Speaking on the Game 3 incident Thursday, Lowry said the investor had cursed at him “multiple times” as he shoved the guard. They added that Stevens would not attend any more finals games. A Golden State Warriors investor has been banned immediately after shoving and cursing at Toronto Raptors player Kyle Lowry during Game 3 of the NBA Finals Wednesday night. Later, Lowry added of his feelings during the incident, “I was furious, I’m not going to lie.” During the fourth quarter of the game, Lowry dove into the courtside seats as he tried to save a ball as it bounced out of bounds. Stevens shoved the star and was removed from the game thereafter. While he thanked the Warriors and the league for their statements, Lowry believes more should be done. “A team representative must be held to the highest possible standard, and the conduct of Golden State Warriors investor Mark Stevens last night was beyond unacceptable and has no place in our league,” the league said in a statement. “As the review of this matter continues, Mr. Stevens will not be permitted to attend NBA games.” The Warriors issued a statement that night. It said in part that the team is “extremely disappointed in his actions and, along with Mr. Stevens, offer our sincere apology to Kyle Lowry and the Toronto Raptors organization for this unfortunate misconduct.” He also confirmed Stevens told him to “go f— yourself” The NBA announced the news Thursday, June 6 that GSW executive Mark Stevens is barred for one season and has been fined $500,000 for the caught-on-camera incident. After his banning, Stevens issued a statement apologizing for his actions, noting he takes “full responsibility.” “There’s no room in our game for that,” Lowry told reporters. “I don’t think I could have handled it any better. … Things could have been a lot different if I reacted a different way … or put my hands on him … but the support I’ve gotten from fellow players, the league, is unbelievable.” Stevens’ ban carries through the 2019-2020 NBA season, including the postseason. “This is what happens when you’re sitting courtside,” he explained. “It’s a possibility a guy is trying to make a hustle play.” “He’s not a good look for the ownership group that they have,” he said. “A guy like that showing his true class … he shouldn’t be a part of our league. It’s just no place for that.” “[I] am embarrassed by what transpired,” he said. “What I did was wrong and there is no excuse for it. Mr. Lowry deserves better, and I have reached out today in an attempt to directly apologize to him and other members of the Raptors and Warriors organizations. I’m grateful to those who accepted my calls. “I hope that Mr. Lowry and others impacted by this lapse in judgement understand that the behavior I demonstrated last night does not reflect the person I am or have been throughout my life. I made a mistake and I’m truly sorry,” he added.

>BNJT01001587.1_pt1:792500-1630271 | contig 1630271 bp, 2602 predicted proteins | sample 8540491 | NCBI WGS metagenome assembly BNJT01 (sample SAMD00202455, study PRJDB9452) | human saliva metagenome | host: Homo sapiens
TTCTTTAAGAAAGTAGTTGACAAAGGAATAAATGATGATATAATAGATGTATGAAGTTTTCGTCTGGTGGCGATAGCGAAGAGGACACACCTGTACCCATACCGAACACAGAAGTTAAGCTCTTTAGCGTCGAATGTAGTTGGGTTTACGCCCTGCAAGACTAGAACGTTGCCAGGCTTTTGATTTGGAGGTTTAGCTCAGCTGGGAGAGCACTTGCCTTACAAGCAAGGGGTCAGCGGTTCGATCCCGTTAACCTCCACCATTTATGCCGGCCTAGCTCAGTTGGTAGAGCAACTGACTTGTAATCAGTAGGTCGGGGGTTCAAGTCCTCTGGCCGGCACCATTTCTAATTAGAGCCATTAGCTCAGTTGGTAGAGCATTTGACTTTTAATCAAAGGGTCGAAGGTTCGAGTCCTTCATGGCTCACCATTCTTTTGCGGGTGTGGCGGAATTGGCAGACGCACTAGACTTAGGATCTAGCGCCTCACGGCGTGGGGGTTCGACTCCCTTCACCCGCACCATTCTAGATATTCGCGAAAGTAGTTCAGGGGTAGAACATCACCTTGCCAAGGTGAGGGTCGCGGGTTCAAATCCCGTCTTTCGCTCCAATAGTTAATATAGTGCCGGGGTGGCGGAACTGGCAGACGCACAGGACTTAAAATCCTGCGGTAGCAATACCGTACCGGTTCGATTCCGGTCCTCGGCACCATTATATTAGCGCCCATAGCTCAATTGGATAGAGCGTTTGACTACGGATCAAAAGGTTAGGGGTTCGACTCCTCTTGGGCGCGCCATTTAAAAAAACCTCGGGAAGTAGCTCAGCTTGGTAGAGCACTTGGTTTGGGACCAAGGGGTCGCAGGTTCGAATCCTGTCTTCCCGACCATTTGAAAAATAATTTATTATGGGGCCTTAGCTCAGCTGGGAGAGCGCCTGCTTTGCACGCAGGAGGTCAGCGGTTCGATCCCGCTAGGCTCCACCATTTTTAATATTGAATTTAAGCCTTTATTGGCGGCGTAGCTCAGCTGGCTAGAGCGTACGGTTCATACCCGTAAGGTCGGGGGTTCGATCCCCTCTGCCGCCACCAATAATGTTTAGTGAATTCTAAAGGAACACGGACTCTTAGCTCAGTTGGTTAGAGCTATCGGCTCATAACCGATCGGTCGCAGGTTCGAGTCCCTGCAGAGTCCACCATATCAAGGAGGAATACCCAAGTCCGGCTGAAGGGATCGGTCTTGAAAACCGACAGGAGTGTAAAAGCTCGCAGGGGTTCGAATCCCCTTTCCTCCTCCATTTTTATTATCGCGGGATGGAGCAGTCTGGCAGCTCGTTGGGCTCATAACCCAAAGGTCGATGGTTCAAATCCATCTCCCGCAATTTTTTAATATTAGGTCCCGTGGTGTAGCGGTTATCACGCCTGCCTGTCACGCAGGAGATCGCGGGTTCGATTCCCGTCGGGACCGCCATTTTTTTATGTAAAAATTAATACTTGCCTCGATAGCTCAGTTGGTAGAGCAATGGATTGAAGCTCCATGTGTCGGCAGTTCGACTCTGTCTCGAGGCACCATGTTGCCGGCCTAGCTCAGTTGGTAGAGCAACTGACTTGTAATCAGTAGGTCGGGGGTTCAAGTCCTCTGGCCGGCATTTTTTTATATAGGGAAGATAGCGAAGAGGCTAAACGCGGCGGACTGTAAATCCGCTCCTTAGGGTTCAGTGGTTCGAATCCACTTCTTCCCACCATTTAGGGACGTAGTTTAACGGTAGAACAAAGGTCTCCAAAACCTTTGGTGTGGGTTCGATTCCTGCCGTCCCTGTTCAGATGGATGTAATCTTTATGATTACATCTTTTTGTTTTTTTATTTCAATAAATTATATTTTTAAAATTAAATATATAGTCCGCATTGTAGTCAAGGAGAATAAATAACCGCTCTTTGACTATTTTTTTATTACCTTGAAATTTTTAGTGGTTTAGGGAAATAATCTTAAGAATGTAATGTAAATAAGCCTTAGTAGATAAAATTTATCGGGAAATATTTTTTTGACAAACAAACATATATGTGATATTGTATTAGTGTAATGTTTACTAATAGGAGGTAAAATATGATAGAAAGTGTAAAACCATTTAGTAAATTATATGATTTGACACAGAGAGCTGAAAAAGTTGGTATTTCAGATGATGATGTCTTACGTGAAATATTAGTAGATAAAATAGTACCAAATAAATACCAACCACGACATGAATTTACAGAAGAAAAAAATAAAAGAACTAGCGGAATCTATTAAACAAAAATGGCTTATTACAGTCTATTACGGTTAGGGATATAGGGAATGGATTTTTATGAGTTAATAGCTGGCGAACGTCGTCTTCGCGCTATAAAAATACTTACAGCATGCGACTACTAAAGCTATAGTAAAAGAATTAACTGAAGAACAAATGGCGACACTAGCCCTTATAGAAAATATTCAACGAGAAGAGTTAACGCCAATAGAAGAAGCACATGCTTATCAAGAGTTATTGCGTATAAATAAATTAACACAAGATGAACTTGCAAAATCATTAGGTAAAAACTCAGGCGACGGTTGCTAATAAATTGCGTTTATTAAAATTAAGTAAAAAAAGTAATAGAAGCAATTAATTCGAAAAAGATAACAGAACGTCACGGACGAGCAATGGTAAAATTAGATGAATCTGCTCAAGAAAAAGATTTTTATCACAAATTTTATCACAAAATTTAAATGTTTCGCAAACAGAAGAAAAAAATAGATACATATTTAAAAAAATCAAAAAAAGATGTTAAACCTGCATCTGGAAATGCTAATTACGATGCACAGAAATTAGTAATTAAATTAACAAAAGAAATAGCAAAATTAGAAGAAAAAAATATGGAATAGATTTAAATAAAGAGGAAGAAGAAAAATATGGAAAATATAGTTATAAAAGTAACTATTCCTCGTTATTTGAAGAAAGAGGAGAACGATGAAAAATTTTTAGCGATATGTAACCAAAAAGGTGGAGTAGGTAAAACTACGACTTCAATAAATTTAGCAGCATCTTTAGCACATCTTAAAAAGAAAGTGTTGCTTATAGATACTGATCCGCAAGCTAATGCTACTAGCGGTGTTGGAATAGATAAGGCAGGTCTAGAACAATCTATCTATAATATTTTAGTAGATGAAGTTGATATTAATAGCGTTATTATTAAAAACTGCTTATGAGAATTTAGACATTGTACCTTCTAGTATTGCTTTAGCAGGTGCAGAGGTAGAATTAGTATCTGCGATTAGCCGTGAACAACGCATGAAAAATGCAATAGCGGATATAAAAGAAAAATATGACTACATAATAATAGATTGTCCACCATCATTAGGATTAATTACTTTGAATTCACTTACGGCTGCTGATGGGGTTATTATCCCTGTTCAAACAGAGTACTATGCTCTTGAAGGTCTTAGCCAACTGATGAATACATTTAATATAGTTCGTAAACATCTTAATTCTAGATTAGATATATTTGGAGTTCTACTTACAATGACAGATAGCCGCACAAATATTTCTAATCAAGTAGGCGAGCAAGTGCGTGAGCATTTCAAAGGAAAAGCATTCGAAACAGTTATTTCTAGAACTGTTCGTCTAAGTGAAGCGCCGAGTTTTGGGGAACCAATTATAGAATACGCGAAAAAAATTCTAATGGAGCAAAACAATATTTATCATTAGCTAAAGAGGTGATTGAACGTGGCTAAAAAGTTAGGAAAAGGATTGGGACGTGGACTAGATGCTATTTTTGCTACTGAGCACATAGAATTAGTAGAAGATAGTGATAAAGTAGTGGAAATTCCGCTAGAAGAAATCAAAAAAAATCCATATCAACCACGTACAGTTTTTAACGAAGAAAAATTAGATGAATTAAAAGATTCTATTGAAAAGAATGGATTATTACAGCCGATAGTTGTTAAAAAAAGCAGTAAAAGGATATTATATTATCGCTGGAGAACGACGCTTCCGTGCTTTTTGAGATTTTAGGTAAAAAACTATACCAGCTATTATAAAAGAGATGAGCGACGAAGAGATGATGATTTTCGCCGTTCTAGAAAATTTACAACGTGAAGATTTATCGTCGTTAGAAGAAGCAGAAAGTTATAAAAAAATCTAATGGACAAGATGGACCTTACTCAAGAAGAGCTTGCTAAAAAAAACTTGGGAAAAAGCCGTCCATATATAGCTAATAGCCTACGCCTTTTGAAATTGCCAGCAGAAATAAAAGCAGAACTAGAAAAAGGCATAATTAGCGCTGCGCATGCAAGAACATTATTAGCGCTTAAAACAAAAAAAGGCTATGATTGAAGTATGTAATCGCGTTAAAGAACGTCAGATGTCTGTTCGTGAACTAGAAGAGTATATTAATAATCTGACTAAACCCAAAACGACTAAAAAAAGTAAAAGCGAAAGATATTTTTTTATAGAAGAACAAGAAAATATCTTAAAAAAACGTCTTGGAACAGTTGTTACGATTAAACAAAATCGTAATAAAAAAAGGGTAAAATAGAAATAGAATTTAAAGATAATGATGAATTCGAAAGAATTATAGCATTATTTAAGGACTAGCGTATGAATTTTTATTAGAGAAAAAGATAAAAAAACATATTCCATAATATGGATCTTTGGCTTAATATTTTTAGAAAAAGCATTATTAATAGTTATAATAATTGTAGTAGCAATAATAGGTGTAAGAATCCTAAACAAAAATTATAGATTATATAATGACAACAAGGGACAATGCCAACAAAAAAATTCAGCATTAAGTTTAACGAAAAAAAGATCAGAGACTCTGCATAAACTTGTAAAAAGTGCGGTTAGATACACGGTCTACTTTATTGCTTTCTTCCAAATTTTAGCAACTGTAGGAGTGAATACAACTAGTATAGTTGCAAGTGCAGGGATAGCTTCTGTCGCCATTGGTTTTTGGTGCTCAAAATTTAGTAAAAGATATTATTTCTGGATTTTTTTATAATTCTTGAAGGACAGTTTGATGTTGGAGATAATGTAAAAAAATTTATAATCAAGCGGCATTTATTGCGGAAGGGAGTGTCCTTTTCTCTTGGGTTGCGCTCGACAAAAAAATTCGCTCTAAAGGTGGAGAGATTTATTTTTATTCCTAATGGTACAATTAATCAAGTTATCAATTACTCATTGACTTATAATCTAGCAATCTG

The first blockbuster trade of the 2014-15 NBA season came late Thursday, when the Boston Celtics finally shipped Rajon Rondo, their perpetually on-the-trading-block star, to the Dallas Mavericks for a handful of players, picks and a trade exception.Others have broken down the pros and cons of the trade, but the deal also serves to spark discussion about Rondo himself, one of the most polarizing players in the league. In early November, when Grantland’s Kirk Goldsberry profiled the enigmatic point guard, he touched on the conundrum advanced stats face in measuring his performance. “Rondo’s value is difficult to quantify, in part because he doesn’t fit into our established taxonomy of NBA superstars,” Goldsberry wrote. “He amplifies the goodness around him, but he can’t create it.”The statistical arc of Rondo’s career bears this out. According to metrics ranging from Player Efficiency Rating (PER) to Win Shares and Statistical Plus/Minus (SPM), Rondo’s best seasons came in 2009 and 2010, when he was surrounded by three future Hall of Famers in Kevin Garnett, Paul Pierce and Ray Allen. In Goldsberry’s terms, Rondo amplified their goodness — or at least, he helped organize it — and his numbers received a sizable boost as well. In 2009, he ranked as the NBA’s 14th-best player by Win Shares and its 12th-best by Value Over Replacement Player.But since Rondo tore his ACL midway through the 2012-13 season and the Celtics broke up their “Big Three” for good, Rondo’s output has taken a nosedive. Stats such as a .461 true shooting percentage (TS%) might have been excused while returning from injury a year ago, but Rondo has continued to shoot the ball poorly (.422 TS%), turn it over frequently (on nearly 26 percent of his possessions) and score infrequently (he’s averaging 9.4 points per 36 minutes) this season. Abysmal numbers like those would typically warrant a benching, not a win-now return in a blockbuster trade.Then again, Rondo has never been a typical player. Along with the bad shooting and nonexistent scoring, he also provides his team with one of the game’s most prolific passers, its best rebounding point guard, a highly skilled thief and an elite defender. In other words, there’s precious little middle ground with Rondo; pick an area of the game, and he’s either one of the best or one of the worst in it.So, how do we weigh the positives of Rondo’s game against the negatives? The popular single-number metrics are all over the place. PER thinks he’s average so far this season; Win Shares per 48 minutes considers him substantially below average. Naturally, Wins Produced likes him for his rebounding prowess (and doesn’t care about his microscopic scoring output), while Box Plus/Minus (an SPM variant) pegs him as above-average but completely because of defense (he’s quite negative offensively). Box Plus/Minus jibes with what ESPN’s Real Plus/Minus (RPM) lists for Rondo this season, but last year RPM considered him good offensively and bad defensively (go figure).Dallas owner Mark Cuban has always had the Mavericks at the forefront of analytics among NBA teams, so it’s possible he’s found his own way to cut through the fog and divine Rondo’s true worth. But for the rest of us, the debate over Rondo is one of how best to measure a unique player. Advanced as they are, our best statistical formulas are trained on trends that emerge over the entire sample of NBA players. Rondo might just be the extreme case that causes our math to break down.